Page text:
BEDFORD – The region’s first county will celebrate 250 years of history this year.
Bedford County leaders are marking the sestercentennial with a list of events throughout the year.
Much of the celebration will focus on the county’s history and progress, including the area’s original establishment as a military fort near Forbes Road and its settlement in the decades that followed, the agriculture and industry that fostered its growth during the Civil War era and the Pennsylvania Turnpike’s role in making the community what it is today, according to Bedford County Historical Society President Larry D. Smith.
The county was founded on March 9, 1771.
The Bedford County Historical Society has spent the past 80 years preserving and sharing that history, and members are working with Bedford-area groups to make the anniversary one to remember.
A colorful, artificial Anniversary Flame, built by local industrial arts students, has already been lit outside the courthouse to commemorate the county’s 250 years, Smith said.
One became many
Bedford County’s roots pre-date the nation itself.
Formed during the reign of King George III, the monarch whose fame gained a second act in the hit musical “Hamilton,” Bedford County originally included what is now all or portions of six other counties, including Cambria, Blair and Somerset.
Somerset County was created in 1795, while Cambria followed less than a decade later with its boundaries including parts of what were previously Somerset and Bedford.
“This is an event that has significance to the entire area, not just Bedford County,” Smith said.
A “grand opening” ceremony will be held May 1 at the county courthouse courtyard in Bedford Borough, featuring public speeches, clog dancers and patriotic music by a woodwinds group.
“Two groups are writing an original song for the anniversary ... that will debut that day,” he said.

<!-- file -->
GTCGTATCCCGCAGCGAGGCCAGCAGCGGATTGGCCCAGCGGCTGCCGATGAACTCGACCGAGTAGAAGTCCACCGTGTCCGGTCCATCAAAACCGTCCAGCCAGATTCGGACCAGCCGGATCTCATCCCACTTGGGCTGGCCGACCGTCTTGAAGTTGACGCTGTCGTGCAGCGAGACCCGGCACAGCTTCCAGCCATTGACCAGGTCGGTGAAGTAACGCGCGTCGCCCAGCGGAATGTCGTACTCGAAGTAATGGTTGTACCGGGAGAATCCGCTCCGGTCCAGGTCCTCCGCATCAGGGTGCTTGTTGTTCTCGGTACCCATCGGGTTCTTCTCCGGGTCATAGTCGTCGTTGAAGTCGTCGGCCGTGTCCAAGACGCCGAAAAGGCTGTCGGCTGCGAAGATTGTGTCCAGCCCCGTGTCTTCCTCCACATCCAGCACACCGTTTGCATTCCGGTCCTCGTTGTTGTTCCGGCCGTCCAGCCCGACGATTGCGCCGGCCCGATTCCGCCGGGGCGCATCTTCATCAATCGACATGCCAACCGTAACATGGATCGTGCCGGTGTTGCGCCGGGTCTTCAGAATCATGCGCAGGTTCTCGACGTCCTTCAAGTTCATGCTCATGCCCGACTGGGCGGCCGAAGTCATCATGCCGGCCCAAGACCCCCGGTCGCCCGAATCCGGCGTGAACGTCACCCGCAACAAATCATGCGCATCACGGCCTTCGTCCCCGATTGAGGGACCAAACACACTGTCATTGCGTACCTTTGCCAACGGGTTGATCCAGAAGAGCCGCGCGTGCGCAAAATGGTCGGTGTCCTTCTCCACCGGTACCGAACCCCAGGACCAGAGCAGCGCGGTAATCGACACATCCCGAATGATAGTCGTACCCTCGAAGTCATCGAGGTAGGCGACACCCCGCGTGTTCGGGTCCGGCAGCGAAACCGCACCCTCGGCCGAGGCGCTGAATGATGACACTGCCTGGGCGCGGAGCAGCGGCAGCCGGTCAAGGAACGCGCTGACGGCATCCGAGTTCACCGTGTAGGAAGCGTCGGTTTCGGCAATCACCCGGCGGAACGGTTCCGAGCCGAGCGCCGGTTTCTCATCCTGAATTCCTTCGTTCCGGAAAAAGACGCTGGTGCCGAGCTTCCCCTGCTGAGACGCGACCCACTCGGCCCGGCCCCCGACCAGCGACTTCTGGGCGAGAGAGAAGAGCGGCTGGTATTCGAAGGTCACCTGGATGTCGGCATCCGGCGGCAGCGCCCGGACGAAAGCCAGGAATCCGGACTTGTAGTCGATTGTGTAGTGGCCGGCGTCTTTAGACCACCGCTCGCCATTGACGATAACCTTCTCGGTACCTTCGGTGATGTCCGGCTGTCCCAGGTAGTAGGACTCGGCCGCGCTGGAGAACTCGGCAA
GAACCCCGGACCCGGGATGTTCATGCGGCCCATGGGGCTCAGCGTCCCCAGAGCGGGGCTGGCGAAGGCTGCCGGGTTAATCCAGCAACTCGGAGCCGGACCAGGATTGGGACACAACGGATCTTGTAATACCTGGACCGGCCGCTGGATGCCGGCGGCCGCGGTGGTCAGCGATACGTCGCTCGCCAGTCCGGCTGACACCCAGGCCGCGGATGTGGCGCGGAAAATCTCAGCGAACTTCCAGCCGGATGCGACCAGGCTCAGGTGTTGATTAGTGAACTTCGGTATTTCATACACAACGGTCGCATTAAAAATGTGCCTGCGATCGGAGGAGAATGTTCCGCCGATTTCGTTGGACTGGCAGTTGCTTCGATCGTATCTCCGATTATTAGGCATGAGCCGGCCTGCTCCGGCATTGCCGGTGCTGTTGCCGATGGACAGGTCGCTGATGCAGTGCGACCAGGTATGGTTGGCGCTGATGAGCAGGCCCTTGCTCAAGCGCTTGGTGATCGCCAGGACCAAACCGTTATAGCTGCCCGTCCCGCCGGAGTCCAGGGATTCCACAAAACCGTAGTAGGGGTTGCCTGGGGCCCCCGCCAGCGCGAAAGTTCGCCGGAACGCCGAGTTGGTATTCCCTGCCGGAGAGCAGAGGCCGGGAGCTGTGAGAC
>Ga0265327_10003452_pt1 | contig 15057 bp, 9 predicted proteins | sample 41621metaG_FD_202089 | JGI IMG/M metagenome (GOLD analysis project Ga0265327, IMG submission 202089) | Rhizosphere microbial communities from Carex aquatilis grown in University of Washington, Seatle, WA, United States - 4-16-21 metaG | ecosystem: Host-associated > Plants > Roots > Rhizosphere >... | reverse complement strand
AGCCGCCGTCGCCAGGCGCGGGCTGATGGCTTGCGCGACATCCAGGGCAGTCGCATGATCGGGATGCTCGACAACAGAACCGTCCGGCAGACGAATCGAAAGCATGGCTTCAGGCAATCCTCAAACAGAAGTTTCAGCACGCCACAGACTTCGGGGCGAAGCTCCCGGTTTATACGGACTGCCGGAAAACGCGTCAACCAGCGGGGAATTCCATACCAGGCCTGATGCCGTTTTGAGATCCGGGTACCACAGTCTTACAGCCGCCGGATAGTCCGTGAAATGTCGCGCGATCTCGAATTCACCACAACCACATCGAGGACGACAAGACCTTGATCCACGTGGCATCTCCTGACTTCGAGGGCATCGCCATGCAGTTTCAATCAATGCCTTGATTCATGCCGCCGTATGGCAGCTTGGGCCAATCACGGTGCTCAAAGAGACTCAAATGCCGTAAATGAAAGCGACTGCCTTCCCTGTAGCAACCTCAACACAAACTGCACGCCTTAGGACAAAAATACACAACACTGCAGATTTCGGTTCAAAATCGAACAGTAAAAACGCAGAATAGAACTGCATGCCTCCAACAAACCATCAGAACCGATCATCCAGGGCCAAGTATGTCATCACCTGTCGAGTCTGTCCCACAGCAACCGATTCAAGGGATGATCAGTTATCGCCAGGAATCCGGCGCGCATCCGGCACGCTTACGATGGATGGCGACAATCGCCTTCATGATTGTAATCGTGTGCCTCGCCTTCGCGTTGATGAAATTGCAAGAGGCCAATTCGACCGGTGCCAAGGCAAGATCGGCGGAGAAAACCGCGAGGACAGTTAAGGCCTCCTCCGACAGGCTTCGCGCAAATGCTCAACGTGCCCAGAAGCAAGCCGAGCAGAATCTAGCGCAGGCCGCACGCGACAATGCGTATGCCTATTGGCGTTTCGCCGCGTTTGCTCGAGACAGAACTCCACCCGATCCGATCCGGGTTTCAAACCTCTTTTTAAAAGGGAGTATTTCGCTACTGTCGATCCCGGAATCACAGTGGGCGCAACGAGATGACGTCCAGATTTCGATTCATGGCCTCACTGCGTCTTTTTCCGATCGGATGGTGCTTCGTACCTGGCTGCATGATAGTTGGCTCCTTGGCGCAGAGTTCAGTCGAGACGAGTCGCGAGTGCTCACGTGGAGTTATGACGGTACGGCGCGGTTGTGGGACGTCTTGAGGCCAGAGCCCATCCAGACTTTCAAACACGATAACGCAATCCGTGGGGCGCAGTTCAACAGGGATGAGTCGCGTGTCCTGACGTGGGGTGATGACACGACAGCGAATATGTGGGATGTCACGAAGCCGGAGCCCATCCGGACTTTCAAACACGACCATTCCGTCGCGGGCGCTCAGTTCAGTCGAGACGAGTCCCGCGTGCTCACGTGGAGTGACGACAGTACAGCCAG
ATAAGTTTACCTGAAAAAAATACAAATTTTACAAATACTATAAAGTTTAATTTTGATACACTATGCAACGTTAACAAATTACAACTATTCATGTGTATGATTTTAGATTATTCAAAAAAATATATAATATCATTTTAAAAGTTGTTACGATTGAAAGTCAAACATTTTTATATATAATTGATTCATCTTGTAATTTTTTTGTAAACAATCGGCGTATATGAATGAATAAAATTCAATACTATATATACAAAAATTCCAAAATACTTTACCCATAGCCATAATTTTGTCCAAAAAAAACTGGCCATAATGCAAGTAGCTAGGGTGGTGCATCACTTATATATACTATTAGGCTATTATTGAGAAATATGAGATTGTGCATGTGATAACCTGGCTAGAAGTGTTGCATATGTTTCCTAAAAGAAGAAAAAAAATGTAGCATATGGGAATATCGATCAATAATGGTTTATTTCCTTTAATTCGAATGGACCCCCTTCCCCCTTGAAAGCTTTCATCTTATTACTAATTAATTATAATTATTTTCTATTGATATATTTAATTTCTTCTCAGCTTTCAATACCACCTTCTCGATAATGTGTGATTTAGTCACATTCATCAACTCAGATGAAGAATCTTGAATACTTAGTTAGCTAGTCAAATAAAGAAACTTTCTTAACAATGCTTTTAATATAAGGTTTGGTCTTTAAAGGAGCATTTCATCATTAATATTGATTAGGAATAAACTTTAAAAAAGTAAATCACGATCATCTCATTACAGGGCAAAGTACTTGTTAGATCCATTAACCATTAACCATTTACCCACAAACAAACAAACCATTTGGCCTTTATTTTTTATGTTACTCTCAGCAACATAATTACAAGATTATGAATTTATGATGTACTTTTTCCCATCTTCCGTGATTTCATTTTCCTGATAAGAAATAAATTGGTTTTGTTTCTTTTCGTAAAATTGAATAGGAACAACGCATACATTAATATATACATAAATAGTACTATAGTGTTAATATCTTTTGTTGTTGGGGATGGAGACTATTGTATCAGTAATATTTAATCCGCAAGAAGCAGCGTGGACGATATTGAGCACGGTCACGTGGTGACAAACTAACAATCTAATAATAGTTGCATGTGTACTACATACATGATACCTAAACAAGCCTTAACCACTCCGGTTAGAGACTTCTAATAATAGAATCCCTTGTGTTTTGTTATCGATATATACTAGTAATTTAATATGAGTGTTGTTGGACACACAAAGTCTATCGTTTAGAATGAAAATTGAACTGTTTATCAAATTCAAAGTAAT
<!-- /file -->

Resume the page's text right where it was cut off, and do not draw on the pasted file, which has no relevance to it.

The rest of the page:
‘Snapshot in time’
On July 17, a remembrance will be held to mark the 1780 Phillips Rangers Massacre and a countywide picnic is also being discussed for sometime this summer, Smith said.
Bedford’s Sept. 11 parade will carry the 250th anniversary theme as well, he said.
The year of celebration will close out on Nov. 13 with a formal banquet at Slick’s Ivy Stone Restaurant in Osterburg.
State Sen. Wayne Langerholc, R-Richland Township, said an official citation is being prepared to recognize the county’s milestone.
The county has a rich history that could fill volumes, and the fact the county has preserved so much of it is something worth celebrating, he said.
Langerholc described Bedford’s town square as a “snapshot in time.”
“These streets are rich with history – I mean, George Washington stayed here,” Langerholc said, referencing the founding father’s time at the Espy House during the Whiskey Rebellion.
He credited the historical society and its partners for recognizing the county’s milestone.
“It’s tremendous that they are so willing to give their time and talents to preserve and share their county’s history,” he said.
David Hurst is a reporter for The Tribune-Democrat. Follow him on Twitter and Instagram @TDDavidHurst.